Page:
The Student News Site of Tarrant County College

The Collegian

The Student News Site of Tarrant County College

The Collegian

The Student News Site of Tarrant County College

The Collegian

Instructor receives award for excellence in aviation

By Rhiannon Saeger/nw news editor

NW aviation instructor James Hyde was awarded the Orville and Wilbur Wright award by the Federal Aviation Administration.

Nominees for this award must have 50 years of continual service in aviation of some kind, as well as a clean safety record. Pilots must be nominated by a group of their peers. So far, the award has been given to 1,833 other pilots and is considered one of the highest honors the FAA can bestow on a pilot.

“[Hyde spent] years and years in aviation, wants to give back to the community. [He is a] great guy with lots of knowledge and a true desire to help others,” NW aviation department chair Mark Loud said. “He truly cares about students and comes to the classroom with decades of experience.”  

Hyde worked as an airline pilot for Braniff International Airways and United Airlines for 37 years. He also worked as a pilot instructor for Southwest Airlines.

Later, he earned his airframe and power plant certificates from NW’s aviation maintenance school before returning as an instructor. He said teaching was the ideal way for him to end his career though the industry is considerably more complex today.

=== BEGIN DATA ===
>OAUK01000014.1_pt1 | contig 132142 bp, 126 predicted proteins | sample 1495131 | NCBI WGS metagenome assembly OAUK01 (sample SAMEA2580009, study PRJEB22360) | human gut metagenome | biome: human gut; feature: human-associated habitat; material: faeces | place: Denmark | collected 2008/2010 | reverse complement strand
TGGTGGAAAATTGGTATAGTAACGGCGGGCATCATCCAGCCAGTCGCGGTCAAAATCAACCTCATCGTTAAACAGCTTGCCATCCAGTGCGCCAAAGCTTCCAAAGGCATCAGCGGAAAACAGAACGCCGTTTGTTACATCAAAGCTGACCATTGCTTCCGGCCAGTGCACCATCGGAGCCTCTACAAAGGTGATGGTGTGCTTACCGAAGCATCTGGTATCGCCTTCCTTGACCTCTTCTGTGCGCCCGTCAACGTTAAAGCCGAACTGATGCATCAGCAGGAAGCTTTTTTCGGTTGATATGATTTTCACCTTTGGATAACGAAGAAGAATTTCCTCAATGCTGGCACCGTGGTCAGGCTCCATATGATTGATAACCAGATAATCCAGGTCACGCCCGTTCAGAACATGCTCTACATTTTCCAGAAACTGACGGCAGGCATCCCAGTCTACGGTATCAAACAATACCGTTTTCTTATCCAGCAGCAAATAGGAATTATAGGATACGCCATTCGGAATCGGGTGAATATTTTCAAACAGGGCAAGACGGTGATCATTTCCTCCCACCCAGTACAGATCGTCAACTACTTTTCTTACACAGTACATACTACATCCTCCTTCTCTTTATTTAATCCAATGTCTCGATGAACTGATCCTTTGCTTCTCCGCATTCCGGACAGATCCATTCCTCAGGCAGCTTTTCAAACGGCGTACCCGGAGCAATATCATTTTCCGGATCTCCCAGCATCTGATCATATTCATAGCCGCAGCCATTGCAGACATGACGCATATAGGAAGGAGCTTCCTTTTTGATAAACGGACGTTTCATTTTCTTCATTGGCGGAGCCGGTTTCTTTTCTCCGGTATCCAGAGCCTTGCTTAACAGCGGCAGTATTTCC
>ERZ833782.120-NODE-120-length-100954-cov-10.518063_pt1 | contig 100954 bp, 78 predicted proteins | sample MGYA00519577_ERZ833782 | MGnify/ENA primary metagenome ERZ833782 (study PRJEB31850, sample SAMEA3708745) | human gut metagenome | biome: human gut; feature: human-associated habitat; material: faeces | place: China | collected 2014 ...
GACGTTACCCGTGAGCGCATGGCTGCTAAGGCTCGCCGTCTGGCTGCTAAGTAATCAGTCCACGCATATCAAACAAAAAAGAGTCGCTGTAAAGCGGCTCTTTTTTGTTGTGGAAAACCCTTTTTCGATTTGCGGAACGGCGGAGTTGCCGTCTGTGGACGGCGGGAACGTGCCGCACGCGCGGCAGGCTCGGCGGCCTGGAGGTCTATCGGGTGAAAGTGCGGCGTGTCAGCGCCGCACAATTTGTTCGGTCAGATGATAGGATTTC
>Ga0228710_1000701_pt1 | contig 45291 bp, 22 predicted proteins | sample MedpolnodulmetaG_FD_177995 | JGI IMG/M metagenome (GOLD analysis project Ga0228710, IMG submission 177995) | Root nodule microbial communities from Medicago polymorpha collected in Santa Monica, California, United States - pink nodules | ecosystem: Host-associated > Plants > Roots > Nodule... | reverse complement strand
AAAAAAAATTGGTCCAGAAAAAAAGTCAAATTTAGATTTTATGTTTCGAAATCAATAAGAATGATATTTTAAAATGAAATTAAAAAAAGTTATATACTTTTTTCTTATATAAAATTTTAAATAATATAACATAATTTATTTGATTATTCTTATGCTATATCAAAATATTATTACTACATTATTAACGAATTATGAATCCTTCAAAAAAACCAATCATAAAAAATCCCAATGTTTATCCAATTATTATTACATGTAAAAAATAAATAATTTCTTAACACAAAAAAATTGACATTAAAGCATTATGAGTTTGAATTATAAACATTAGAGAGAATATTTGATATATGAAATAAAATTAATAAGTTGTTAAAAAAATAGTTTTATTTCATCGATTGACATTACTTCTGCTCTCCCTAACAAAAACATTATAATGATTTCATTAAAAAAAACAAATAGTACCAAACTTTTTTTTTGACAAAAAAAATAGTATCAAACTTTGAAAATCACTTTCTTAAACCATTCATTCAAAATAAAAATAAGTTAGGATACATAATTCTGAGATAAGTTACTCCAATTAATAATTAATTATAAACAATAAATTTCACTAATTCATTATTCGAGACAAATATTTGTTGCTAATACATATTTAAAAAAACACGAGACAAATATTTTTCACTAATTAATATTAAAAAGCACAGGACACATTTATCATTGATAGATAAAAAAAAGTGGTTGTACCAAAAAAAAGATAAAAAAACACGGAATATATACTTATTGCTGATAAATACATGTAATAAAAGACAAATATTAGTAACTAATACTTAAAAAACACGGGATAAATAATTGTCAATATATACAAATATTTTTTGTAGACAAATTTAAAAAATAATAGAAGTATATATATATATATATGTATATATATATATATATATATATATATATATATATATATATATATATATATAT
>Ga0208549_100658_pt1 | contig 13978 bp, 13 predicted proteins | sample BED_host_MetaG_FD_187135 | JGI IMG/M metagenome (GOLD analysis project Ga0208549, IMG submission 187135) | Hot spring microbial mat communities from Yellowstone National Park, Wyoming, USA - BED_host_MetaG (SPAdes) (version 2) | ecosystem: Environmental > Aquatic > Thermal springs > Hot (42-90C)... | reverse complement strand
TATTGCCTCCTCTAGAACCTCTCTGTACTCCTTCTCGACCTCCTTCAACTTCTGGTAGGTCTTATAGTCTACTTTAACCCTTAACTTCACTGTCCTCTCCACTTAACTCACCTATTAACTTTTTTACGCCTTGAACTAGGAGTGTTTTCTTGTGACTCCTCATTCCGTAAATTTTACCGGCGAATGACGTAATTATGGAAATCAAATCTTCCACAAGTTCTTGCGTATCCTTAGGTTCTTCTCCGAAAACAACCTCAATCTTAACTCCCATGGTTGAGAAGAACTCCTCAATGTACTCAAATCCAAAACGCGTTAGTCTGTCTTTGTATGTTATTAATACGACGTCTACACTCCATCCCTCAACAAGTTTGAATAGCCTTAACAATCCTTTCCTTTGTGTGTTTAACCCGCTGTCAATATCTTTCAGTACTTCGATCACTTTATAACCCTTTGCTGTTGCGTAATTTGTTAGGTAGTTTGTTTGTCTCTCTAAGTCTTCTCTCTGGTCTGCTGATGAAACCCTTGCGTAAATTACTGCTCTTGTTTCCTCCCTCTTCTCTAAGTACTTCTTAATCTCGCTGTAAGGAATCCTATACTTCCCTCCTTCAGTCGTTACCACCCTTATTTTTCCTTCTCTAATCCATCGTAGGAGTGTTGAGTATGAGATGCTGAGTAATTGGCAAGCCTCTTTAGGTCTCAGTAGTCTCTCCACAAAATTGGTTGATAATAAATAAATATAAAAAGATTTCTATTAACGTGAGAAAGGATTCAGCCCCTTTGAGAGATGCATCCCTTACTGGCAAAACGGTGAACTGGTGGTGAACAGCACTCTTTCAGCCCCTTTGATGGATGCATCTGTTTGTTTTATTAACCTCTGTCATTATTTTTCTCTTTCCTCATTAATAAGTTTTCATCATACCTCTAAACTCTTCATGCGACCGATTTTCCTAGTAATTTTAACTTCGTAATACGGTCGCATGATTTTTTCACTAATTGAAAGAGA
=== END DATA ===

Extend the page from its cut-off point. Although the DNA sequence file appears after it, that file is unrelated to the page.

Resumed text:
“Technology has changed the field dramatically,” Hyde said. “The term pilot is kind of fading away. It’s going to be replaced by systems manager.”

Today, pilots must have college degrees and a minimum of 10 years’ experience working for a commuter airline to interview with a major airline.

“Used to be, if you were a good pilot, if you could fly really well, that was all you needed to do,” he said. “Now, you‘re managing, essentially, a factory with 400 passengers, 18 flight attendants and four pilots if you‘re flying internationally. When I started, you could start learning to fly in a farmer’s field with a cub airplane not much bigger than a kite.”

Tim Garrison, a former student of Hyde’s, said he’s never met someone more passionate about aviation.

“Whenever you start talking to him, you learn something, especially about aviation,” Garrison said. “Every time you talk to him, it’s a class.”

Garrison, who now works as a private pilot, said the award is a testament to Hyde’s professionalism and expertise.

“That’s amazing to put in 50 years without any marks of any kind and to have people have a high enough opinion of you to put your name in for something like that,” he said.

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